AIP - 97: Crosschain Transmuter Deployment


This is a proposal for a crosschain Transmuter deployment for USDA.

In this proposal we do not only explain the rationale for this crosschain Transmuter deployment but we also go into the details of the infrastructure we’d use for this.


Making stUSD easily accessible to anyone on any chain

Right now, USDA can only be minted natively on mainnet from USDC, bIB01 and steakUSDC.
There are other issuance mechanisms, notably the lending and liquidity AMOs of the protocol, but all of these remain bound to mainnet.

Typically, someone looking to get USDA on Arbitrum needs to mint USDA on Ethereum and bridge with our LayerZero infrastructure.

In the current setup, the promise of offering through stUSD a savings account 2.0 easily accessible by anyone with no fees onchain is limited by the liquidity on the secondary market. On Base for instance, people have to face a 20bp slippage for every 10k USDC->USDA swap.

Building a source of apparent liquidity for anyone to get into stUSD with $1 or $1m at the same cost is key in promoting stUSD as the most liquid, resilient and scalable source of yield onchain.
In an ideal world, stUSD is this product where you can get in, or out instantly at any time without having to fear for entry or exit slippage and while still providing guarantees on what happens if there is a black swan event on one of the assets that the protocol uses to generate yield (or for users to get in/out)

In fact making stUSD liquid and easily available at scale goes beyond the idea of powering a new form of savings account, it’ll enable the abstraction of stUSD yield derived from mainnet, making it open to everyone, even those who do not have enough funds to pay Ethereum gas fees.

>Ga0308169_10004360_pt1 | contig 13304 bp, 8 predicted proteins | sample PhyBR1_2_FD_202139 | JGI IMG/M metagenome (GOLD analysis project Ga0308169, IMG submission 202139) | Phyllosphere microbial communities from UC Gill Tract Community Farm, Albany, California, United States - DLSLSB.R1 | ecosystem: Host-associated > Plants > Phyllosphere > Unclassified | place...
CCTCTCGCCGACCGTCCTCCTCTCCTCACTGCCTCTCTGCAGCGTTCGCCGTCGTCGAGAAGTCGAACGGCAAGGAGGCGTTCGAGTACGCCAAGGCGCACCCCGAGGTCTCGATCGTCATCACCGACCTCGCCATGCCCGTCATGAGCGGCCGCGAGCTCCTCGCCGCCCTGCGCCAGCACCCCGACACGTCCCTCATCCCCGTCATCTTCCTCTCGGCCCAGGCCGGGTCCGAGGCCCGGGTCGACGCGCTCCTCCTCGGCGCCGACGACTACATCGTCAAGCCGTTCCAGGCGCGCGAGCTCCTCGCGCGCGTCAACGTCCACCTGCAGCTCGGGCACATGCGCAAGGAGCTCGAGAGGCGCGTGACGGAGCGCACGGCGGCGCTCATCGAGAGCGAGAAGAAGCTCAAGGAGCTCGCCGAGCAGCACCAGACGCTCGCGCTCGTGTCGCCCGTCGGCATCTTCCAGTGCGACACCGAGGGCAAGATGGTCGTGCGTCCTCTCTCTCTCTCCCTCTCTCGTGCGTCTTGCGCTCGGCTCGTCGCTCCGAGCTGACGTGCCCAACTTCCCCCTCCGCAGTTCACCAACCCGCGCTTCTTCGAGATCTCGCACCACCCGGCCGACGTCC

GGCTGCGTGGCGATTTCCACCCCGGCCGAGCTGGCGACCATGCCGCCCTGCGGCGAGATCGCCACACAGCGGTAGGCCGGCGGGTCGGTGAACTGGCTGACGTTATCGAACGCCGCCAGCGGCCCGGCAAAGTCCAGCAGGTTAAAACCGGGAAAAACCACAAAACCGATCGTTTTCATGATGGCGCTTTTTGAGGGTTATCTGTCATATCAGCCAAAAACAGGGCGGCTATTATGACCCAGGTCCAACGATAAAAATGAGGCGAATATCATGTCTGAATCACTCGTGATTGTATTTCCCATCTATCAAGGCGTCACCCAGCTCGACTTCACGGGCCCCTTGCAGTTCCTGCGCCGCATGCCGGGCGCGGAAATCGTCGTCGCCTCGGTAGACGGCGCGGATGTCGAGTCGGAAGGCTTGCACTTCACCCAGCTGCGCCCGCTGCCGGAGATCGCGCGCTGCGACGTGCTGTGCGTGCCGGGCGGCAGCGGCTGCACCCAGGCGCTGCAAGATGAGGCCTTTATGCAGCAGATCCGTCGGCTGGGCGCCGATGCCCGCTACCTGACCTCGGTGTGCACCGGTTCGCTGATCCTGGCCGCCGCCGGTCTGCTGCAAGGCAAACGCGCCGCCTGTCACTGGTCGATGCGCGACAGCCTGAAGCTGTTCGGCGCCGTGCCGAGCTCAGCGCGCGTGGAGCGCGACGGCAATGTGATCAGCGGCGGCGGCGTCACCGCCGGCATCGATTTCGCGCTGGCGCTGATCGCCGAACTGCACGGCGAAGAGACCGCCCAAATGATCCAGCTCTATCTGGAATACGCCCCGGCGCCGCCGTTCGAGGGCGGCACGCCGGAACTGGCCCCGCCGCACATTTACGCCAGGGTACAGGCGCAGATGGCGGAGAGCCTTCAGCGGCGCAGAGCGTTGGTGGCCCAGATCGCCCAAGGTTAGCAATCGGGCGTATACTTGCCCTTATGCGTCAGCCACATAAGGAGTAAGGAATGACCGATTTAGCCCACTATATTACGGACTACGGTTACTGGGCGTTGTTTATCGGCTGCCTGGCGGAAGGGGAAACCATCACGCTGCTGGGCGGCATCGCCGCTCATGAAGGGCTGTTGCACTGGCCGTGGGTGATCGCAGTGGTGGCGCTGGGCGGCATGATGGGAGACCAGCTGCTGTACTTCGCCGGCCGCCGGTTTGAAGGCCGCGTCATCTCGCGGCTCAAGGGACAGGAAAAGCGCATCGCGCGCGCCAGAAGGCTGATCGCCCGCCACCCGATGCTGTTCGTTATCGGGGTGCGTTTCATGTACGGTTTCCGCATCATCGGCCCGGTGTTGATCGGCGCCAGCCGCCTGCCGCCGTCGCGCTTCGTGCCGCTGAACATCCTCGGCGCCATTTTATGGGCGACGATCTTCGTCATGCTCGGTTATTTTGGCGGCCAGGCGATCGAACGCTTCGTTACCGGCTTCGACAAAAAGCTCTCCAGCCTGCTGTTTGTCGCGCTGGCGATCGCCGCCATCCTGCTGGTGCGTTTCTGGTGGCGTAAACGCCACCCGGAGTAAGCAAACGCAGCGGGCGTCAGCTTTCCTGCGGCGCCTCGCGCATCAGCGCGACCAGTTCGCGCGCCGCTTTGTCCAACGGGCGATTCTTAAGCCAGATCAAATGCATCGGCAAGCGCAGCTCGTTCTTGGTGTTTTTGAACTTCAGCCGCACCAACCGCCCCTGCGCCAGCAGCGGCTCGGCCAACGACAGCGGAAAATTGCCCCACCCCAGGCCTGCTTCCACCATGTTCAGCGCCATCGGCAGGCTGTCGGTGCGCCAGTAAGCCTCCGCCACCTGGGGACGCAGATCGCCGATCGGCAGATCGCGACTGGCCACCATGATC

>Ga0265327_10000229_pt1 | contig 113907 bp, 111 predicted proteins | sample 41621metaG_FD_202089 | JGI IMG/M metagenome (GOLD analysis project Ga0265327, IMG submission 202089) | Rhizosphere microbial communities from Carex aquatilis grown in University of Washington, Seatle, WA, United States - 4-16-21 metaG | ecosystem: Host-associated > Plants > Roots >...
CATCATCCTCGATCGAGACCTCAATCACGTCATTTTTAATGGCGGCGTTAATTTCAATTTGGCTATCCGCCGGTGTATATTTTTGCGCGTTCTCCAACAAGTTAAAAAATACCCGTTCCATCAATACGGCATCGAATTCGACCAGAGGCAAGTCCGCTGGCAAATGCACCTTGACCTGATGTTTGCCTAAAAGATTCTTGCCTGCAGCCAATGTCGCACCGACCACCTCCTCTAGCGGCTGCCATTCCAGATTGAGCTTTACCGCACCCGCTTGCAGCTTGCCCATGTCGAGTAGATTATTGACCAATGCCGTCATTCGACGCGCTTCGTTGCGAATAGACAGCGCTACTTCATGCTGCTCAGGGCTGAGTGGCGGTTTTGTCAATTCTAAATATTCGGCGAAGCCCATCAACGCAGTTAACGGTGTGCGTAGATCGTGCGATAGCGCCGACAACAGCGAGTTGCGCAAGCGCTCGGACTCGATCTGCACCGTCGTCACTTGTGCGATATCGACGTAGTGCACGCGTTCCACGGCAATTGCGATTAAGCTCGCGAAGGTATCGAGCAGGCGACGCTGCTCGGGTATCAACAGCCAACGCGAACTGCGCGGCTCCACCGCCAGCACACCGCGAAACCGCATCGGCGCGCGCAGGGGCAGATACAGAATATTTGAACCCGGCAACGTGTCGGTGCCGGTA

Transmuter advantages and limitations

Transmuter is the most resilient price stability mechanism ever designed for a stablecoin. It can track when something is going off in its reserves and automatically fallback into modes that preserve its stakeholders (=stablecoin holders) from “bad” situations like bank runs.

The thing is that Transmuter works in isolation and only accounts for its “own” balance sheet.
Typically if a Transmuter is deployed on Arbitrum, the Ethereum Transmuter wouldn’t be aware of the state of the reserves of the Arbitrum Transmuter. Something could go off on Arbitrum and the Ethereum deployment wouldn’t automatically fallback on its mode to freeze its collateral exposures.

Asset liability management is easy to handle automatically onchain when it’s just for one module on one chain, it’s impossible to have a fully trustless system for it when the balance sheet of the protocol is spread out on multiple chains across multiple independent contracts which only have in common the right to mint the same stablecoin.

Making the best of liquidity and security

Deploying Transmuter implementations therefore brings some additional risk and reduces some of the guarantees that you have with a single Transmuter. Yet it also unlocks a huge liquidity advantage (e.g minting a virtually unlimited amount of USDA with USDC with no slippage).
It’s about balancing out what’s gained here with the security implications.

The important parameter in every Transmuter deployment is the max exposure that the system has to each collateral asset. Transmuter doesn’t implement absolute debt ceilings for each asset in its backing, rather it has relative exposures based on the exposures the system has to the other collateral assets supported.